Helene Podelleck nee Roeschke (*1918), Grabenstr. 7, D-29439 Lüchow
- Translated by Dr. Ian Kluge in Prince George, British Columbia / Canada -
During the night of the 1 to 2 March, 1945, we were forced to evacuate our hometown of Gross Tuchen. We were lucky. There were still a few soldiers left in the town. Along with them, they took Mrs. Jonas,and her two children, a family named Frederich which had already been evacuated from Berlin, and my father and me. My mother and sister Selma had already gone to my older sister's place in Koeslin.
We rode in an open truck to Kreis Lauenburg. The Russians were already so far advanced in Pomerania that we could no longer use ordinary country roads. Around Schimmritzberg there was hard fighting. Everything was lit up from the flashing guns. It was bitterly cold. Fortunately, we were allowed to spend the night on a farm - in a stall to be exact. The next day, the soldiers took us with them in the direction of Gotenhafen.
Since we were often attacked by Russian fighters, we were frequently forced to spend hours lying in anti-tank ditches. It took us a whole week to arrive in Gotenhafen. There we waited with the soldiers in the fields around the town. The cold cost us a great deal of trouble. As if that were not enough, we hardly had anything to eat. The soldiers certainly shared somewhat with us, but they themselves didn't have much in the way of food. Finally we found shelter in an abandoned house. However, the air attacks and artillery fire were increasing. We felt, and were in fact, completely helpless. We had to struggle several weeks under these conditions. Word came that refugees would be evacuated by ship.
Even though it was a long way to the harbor, we went almost every day to see if a ship had arrived. Most of the time, our efforts were for nothing. We had to endure numerous attacks. Finally, we also began to lose our courage. Masses of refugees with their horse-drawn wagons lay slaughtered in the streets. The vast majority were refugees from East Prussia. It was a gruesome sight. At long last a ship named the "Bucharest" arrived. It was supposed to take wounded soldiers and women and children but to our good fortune they also took my father as well as the Jonas and Frederich families. But we had to leave our luggage.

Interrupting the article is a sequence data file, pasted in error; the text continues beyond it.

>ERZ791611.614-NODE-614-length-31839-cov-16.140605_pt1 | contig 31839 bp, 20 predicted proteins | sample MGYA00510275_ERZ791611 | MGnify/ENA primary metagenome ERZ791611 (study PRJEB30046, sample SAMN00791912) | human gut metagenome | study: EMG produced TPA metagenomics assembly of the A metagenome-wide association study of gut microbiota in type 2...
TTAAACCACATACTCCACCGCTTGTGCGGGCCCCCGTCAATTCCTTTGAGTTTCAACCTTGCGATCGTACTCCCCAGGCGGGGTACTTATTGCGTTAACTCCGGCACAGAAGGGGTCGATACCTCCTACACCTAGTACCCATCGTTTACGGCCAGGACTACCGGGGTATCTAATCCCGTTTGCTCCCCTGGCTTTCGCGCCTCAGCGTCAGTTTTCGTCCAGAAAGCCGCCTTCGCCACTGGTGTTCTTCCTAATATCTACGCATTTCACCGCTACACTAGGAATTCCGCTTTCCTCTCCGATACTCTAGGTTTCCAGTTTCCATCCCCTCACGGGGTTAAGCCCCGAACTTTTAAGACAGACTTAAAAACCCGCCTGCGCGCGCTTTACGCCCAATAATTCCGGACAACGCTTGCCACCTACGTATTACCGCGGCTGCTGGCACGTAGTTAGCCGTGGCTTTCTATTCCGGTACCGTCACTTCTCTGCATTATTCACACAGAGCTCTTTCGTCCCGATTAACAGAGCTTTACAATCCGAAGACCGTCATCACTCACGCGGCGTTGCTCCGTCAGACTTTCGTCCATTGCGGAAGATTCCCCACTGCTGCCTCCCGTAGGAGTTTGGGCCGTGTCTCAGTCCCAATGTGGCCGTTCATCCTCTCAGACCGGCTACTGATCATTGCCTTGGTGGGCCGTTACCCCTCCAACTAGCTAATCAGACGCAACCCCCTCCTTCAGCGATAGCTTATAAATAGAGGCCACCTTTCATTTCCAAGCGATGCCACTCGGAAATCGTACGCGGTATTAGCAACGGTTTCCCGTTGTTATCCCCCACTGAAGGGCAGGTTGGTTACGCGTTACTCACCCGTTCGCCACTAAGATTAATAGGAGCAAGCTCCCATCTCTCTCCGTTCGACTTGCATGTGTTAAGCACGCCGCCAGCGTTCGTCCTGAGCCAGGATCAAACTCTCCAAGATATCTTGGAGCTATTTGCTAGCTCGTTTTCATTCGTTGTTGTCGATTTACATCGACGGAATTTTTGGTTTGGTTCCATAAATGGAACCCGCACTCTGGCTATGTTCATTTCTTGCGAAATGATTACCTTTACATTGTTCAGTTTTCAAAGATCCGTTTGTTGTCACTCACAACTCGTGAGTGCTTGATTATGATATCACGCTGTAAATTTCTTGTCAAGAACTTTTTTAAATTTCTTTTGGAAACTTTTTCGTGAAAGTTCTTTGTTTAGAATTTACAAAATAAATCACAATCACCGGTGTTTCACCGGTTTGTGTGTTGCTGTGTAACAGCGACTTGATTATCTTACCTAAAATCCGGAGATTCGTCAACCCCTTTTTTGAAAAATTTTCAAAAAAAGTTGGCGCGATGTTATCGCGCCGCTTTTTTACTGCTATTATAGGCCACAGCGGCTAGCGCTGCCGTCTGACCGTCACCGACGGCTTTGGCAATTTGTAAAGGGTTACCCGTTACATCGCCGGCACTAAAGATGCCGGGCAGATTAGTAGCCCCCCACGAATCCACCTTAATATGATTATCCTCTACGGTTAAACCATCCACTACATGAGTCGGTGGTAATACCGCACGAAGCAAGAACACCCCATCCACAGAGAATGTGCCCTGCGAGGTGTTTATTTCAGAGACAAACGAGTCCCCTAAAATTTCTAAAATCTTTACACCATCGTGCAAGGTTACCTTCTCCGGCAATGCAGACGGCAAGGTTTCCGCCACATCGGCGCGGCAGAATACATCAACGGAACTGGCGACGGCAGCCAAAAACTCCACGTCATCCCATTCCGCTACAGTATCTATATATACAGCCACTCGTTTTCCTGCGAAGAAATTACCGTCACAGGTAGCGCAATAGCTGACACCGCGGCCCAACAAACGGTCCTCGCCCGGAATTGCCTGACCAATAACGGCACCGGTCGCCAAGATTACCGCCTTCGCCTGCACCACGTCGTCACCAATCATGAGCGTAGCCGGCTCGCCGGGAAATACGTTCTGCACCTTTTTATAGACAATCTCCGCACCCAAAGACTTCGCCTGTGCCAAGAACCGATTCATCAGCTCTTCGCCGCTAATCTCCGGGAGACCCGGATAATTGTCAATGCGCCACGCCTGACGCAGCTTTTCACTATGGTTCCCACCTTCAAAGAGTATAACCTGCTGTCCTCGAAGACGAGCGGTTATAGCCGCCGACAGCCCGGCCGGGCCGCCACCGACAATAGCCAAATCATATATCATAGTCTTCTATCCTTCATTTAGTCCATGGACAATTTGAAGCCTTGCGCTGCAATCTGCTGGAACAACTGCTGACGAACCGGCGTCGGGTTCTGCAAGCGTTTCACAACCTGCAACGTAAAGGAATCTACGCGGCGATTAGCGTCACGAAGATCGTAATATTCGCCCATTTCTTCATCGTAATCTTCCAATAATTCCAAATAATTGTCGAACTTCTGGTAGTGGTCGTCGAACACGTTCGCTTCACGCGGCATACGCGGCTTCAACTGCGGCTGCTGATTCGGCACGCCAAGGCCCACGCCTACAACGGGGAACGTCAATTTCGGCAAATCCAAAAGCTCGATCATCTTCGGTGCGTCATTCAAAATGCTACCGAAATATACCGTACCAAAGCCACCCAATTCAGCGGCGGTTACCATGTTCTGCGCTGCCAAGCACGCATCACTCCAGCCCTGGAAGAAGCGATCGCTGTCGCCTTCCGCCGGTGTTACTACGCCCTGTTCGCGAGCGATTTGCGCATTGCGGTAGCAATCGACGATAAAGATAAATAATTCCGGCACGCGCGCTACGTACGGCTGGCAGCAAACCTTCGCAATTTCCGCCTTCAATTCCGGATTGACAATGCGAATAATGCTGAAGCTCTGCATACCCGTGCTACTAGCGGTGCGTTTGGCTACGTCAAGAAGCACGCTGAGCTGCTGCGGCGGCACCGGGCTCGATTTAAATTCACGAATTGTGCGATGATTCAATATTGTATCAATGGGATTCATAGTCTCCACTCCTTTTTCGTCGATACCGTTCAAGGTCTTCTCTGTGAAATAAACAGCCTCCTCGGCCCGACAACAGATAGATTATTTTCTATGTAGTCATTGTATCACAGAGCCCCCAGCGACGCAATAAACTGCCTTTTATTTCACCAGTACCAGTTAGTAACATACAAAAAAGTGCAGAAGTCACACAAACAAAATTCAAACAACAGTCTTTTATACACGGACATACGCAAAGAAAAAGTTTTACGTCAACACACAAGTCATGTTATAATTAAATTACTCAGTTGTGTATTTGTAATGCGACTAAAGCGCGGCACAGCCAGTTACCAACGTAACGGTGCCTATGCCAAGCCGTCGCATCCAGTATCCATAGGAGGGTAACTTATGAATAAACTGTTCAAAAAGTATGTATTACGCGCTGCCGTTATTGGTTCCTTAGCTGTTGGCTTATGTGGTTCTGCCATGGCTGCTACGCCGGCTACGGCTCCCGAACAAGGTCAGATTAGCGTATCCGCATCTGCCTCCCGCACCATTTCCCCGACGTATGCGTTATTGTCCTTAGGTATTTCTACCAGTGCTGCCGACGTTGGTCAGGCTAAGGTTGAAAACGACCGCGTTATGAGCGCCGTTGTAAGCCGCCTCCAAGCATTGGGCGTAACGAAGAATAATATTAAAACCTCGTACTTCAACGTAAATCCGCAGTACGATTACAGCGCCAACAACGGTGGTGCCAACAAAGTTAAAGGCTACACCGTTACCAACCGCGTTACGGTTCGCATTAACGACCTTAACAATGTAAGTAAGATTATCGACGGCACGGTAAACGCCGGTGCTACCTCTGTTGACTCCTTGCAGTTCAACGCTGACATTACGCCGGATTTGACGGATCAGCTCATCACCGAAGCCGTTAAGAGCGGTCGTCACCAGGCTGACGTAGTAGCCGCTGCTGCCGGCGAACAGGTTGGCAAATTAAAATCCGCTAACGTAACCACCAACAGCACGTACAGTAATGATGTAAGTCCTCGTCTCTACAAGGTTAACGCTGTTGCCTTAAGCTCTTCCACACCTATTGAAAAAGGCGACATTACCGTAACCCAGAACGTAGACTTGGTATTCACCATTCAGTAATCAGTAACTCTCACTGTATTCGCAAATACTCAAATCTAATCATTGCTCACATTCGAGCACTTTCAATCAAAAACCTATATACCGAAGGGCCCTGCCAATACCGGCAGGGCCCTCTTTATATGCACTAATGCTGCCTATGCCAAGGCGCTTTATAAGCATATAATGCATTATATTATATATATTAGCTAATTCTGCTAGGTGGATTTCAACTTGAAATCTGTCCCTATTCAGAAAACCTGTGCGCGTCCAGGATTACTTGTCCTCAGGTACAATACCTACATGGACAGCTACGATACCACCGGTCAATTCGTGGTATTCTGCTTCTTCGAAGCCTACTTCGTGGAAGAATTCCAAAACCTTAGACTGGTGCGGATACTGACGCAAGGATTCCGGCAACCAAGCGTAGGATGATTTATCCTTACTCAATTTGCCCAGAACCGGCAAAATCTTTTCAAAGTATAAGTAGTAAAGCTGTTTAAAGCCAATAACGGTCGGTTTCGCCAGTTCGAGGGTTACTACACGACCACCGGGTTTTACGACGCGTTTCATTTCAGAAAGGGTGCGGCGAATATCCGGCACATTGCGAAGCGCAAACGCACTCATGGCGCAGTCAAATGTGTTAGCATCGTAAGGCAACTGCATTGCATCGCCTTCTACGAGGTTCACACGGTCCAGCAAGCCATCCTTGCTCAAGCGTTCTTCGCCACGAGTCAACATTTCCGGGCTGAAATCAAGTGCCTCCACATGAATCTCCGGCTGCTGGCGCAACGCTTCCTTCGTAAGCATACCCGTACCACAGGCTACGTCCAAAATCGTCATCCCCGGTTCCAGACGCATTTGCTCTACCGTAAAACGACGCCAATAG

The ship was hopelessly over-loaded. The hold was crammed with a thousand horses along with soldiers, refugees. There were military vehicles on the deck. We couldn't have cared less. Both strength and courage had abandoned us by now . On top of that came the cold and the lack of food. The lack of water was the worst. In the fields around Gotenhafen we could at least melt and heat up dirty snow. It's amazing how we survived it all. There were experiences from that time that are simply indescribable; they still pain me today.
As we finally passed the island of Hela, we were attacked by British fighters and Russian submarines. However, each time our ship was engulfed by fog. That left one breathless. When we finally got into the area around Swinemuende, we were transferred to smaller boats. That was a dangerous undertaking. Many drowned. How many, I don't know.
Next we came to Uekermunde. There we found shelter in a gymnasium - on incredibly stinking straw. However, here we also received a warm meal from the field-kitchen, though of course, we had to bring our own containers. We had neither bowls nor spoons. So, in desperation, I rang the doorbell of a house and was told that the children had lost spoons in their sandbox. Stunned, I could say nothing. Such was now the neighborliness and compassion of our German people! I could provide endless details like this.
After a few days were transported away in shot-up rail-road cars. We spent the night in the Salzwedel railway station. The next day we continued to Luechow. Once again were we were put up on straw in a mass-shelter. By now it was the end of April.
In Luechow too we were often attacked from the air, but we survived. We stood, facing nothing. Except what we wore and carried, we had no possessions whatever.
In June my father and I got a small room next to a stall. It was unworthy of human beings, but we were, after all, alone. Our immediate task was to get rid of lice and other such vermin. That took a long time because we didn't have any laundry to change. Nevertheless, we had hopes that things would get better even though there was enormous human misery all around us. In September, 1946, my husband returned from almost seven years of English captivity. In December, 1945, we could once again, enfold our mother in our arms. The new start was extremely difficult. God's help, however, led us back into a normal existence.
Lüchow, February 13th 1995, s/Helene Podelleck nee Roeschke